A To Z Challenge – T – Redux

april-challenge

When I published my T For Terrific Challenge post,  I made it an interactive one, promising to select one entry from those who gave me a T-word and a prompt, and write a post about it.  Susan Leighton over at Woman On The Ledge was the only one who actually did that, so she wins(?) by default.

Click on the link to her site and ask her why she would do such a thing. I guess I have to go through with this.  Since she’s a Woman On The Ledge, if I reneged, she might jump.

She submitted the word ‘tacky.’ Tacky??! I could write about tacky all day!  I have lots of inspiration.  I could go on at great length about the Kardashians or Donald Trump!  Why not?? They do!

Then she slipped the fine print to me. It had to be about cheesy B-grade movies of the 80s.  Oh, what an embarrassment of riches!  I wanted to do a piece about Clint Eastwood.  From Rowdy Yates on TV’s Rawhide, to talking to an empty chair, Clint has been quite a character over the years, both onscreen, and off.

clint-eastwood

I had hoped to write about his spaghetti westerns, but those were in the 60s and 70s.  I’ll have to go with his Dirt Harry series to get the correct decade.  It doesn’t matter.  They’re indistinguishable.  Like the remaking of the Japanese ‘Seven Samurai’ into the American western The Magnificent Seven, they are all morality plays.

dirty-harry

Everything is black and white. The Good Guys are always good. The Bad Guys are evil, and Right always prevails.  The only difference is that Clint’s character ‘Makes America Great Again’ through the application of justice with a Colt .44 Magnum handgun, instead of a .45 caliber Peacemaker.

The overall theme is to be respected, but the presentation means that each movie contains enough cheese to make me a big plate of nachos. I once watched a network broadcast of, “I know what you’re thinking. Did he fire six shots – or only five?” where the network censors edited out two gunshots to reduce the total violence, rendering the line ridiculous.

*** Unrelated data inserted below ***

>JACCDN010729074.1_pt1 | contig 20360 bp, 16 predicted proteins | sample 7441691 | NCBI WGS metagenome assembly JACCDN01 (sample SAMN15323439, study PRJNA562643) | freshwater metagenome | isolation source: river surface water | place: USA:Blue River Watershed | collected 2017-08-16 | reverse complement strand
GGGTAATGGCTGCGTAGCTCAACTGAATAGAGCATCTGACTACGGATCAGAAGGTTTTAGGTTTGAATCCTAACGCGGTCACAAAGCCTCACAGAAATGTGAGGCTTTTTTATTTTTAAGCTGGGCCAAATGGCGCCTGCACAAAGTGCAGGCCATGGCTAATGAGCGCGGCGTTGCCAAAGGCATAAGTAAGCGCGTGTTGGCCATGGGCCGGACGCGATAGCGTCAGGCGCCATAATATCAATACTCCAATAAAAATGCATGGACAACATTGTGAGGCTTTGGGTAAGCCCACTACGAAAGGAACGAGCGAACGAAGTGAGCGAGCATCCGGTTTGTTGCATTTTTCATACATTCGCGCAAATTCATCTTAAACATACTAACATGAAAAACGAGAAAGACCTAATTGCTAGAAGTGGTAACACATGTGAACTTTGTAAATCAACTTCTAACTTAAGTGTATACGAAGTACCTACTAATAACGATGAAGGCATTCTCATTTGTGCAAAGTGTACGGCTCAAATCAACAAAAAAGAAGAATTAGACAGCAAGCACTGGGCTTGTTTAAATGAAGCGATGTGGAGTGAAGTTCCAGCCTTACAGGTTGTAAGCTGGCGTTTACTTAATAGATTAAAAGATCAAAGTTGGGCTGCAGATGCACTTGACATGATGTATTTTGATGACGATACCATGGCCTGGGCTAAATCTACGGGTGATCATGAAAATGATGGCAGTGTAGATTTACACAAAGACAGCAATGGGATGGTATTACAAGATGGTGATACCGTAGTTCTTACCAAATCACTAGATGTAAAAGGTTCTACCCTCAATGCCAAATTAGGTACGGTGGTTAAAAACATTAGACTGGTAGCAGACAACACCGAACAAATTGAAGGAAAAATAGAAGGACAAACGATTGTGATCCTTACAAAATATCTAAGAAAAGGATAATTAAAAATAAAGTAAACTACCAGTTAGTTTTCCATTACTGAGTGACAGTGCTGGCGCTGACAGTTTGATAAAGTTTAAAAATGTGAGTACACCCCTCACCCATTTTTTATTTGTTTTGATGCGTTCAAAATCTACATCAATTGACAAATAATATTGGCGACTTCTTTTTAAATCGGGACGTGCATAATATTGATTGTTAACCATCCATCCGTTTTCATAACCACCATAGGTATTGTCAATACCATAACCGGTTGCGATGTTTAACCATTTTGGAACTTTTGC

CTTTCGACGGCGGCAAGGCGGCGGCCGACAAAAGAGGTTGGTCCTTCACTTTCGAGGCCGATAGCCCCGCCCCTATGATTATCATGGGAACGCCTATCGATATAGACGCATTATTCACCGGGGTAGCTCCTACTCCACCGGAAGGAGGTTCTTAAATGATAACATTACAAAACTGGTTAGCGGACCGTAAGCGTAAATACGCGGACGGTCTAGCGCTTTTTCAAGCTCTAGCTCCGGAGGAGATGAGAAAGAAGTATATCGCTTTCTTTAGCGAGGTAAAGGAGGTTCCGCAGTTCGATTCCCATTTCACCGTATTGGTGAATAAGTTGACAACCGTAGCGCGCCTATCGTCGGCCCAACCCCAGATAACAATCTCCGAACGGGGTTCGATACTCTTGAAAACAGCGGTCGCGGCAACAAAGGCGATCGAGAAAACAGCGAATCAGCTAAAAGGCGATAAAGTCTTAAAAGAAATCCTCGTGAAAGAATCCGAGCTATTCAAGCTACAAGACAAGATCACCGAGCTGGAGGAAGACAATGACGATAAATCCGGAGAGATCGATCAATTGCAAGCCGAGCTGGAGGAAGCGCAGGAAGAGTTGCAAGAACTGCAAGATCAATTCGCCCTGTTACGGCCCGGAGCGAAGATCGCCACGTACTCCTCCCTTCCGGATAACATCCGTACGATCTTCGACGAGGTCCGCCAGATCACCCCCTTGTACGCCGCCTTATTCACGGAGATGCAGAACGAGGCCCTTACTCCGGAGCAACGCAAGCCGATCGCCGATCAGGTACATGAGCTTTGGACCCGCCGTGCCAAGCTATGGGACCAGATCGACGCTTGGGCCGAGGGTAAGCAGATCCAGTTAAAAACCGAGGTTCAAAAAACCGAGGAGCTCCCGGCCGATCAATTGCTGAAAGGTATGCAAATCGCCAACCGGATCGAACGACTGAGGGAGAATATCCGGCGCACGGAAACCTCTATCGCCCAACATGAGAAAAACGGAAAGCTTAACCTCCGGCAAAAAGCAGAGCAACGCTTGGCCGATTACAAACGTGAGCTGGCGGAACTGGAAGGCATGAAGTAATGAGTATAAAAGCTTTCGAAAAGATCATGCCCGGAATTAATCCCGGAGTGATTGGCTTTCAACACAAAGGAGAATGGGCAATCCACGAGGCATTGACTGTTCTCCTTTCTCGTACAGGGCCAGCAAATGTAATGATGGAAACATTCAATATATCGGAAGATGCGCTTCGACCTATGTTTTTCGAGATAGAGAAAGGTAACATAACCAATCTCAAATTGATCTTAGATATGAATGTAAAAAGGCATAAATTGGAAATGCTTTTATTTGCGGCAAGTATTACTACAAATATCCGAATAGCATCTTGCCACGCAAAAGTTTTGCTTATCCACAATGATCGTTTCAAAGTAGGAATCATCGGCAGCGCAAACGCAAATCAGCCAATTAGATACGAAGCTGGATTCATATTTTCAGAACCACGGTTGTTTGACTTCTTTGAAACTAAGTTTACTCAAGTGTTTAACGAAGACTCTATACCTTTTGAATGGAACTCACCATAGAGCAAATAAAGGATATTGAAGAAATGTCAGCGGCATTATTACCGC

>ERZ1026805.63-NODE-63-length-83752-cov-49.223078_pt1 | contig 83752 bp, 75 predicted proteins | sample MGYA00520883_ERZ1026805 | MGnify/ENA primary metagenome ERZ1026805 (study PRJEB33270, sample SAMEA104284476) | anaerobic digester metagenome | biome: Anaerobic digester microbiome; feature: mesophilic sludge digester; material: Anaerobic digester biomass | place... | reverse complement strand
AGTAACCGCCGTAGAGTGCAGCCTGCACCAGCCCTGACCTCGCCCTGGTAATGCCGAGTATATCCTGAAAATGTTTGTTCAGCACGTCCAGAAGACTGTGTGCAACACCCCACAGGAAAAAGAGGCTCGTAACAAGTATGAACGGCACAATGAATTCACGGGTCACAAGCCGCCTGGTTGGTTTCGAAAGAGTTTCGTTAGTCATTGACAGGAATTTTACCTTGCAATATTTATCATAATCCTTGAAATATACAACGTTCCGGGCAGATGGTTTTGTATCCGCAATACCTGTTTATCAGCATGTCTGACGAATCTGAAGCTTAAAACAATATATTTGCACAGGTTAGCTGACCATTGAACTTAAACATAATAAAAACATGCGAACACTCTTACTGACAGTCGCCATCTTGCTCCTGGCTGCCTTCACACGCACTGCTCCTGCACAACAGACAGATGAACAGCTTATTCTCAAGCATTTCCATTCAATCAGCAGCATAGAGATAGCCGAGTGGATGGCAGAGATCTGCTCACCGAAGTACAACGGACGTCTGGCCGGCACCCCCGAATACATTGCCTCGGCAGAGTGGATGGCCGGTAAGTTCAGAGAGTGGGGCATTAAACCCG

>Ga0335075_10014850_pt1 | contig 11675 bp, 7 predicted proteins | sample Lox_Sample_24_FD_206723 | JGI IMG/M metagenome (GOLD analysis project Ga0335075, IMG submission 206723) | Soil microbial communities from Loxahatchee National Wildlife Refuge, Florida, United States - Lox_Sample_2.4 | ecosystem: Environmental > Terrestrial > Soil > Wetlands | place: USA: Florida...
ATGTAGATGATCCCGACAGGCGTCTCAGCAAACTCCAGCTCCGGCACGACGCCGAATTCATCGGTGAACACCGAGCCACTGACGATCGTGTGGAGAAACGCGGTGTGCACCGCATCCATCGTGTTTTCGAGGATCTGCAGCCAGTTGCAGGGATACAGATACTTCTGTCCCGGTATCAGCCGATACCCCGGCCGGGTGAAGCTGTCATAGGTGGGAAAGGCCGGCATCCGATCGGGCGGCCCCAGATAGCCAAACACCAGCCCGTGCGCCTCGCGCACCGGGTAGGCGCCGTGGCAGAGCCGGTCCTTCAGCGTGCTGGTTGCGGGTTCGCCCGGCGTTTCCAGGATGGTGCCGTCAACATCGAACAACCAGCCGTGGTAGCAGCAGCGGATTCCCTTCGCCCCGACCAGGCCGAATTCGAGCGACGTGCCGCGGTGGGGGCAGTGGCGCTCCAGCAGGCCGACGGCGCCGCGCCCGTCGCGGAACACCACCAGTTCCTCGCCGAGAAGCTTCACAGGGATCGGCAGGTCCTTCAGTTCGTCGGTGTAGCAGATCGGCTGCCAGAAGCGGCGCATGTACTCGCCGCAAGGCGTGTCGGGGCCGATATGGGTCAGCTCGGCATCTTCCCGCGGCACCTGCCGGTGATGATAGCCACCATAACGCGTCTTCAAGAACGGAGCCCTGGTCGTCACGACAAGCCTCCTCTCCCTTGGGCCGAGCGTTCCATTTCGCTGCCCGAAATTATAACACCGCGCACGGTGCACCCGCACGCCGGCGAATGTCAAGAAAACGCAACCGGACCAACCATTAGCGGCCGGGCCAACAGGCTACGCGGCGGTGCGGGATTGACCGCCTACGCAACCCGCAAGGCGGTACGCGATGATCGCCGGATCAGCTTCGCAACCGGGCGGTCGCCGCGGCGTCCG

The 80s was also the decade when Clint did a couple of Any Which Way But…. movies, where he played second banana to an ill-mannered, incoherent, bright orange orangutan.  This should have been good training for dealing with the recently-crowned inaugurated, Emperor President Donald Trump.

Well, there you have it, ladies and gentlemen, another composition proving that I have absolutely no idea what I’m talking about, and couldn’t generate interest with Doctor Frankenstein’s lightning-rod apparatus. Don’t blame me!  It’s not my fault!  susan Susan made me do it!  😳

Let’s Go To The Movies

I don’t know how old (young) I was when I first started going to movies, probably about 5 or 6.  There was a little movie theater in my home town which ran Saturday afternoon matinees.  They were often the same movies that adults attended on Saturday night, but back in the 1940s and ‘50s, there were no PG-14 or X-rated movies. They were all safe for kids, although I took shit from my sister for allowing my younger nephew to accompany me to Psycho.

My Mom gave me a quarter a week allowance, and off I went.  The adults’ evening shows were 35 cents, while the kids paid 15 cents in the afternoon.  That left me 10 cents for a 5 cent individual bag of chips, and a 5 cent chocolate bar, or box of toffee.

As I got to be 9 and 10, my younger brother was now the age I was when I started going to the movies, but it hadn’t occurred to Mom to give him any money.  One day he kinda complained, and asked if he could go with me.  The next week, I asked Mom if she would give me 30 cents instead of 25, and she gladly said yes.  I just never thought to tell her what the extra nickel was for.

For about six months we both attended the shows, just with nothing left to buy treats.  Finally it occurred to Mom to ask where he disappeared to each Saturday afternoon.  When she realized I was donating half my allowance to him, she started giving him his own.

It wasn’t till I moved away from home to get a job, that I realized what I had been viewing all those years.  These weren’t first-run movies!  Our little theater ran seconds and thirds.  After they’d been seen everywhere else, they came to my town.  For about fifteen years, I watched everything they put on the silver screen.  I saw every movie!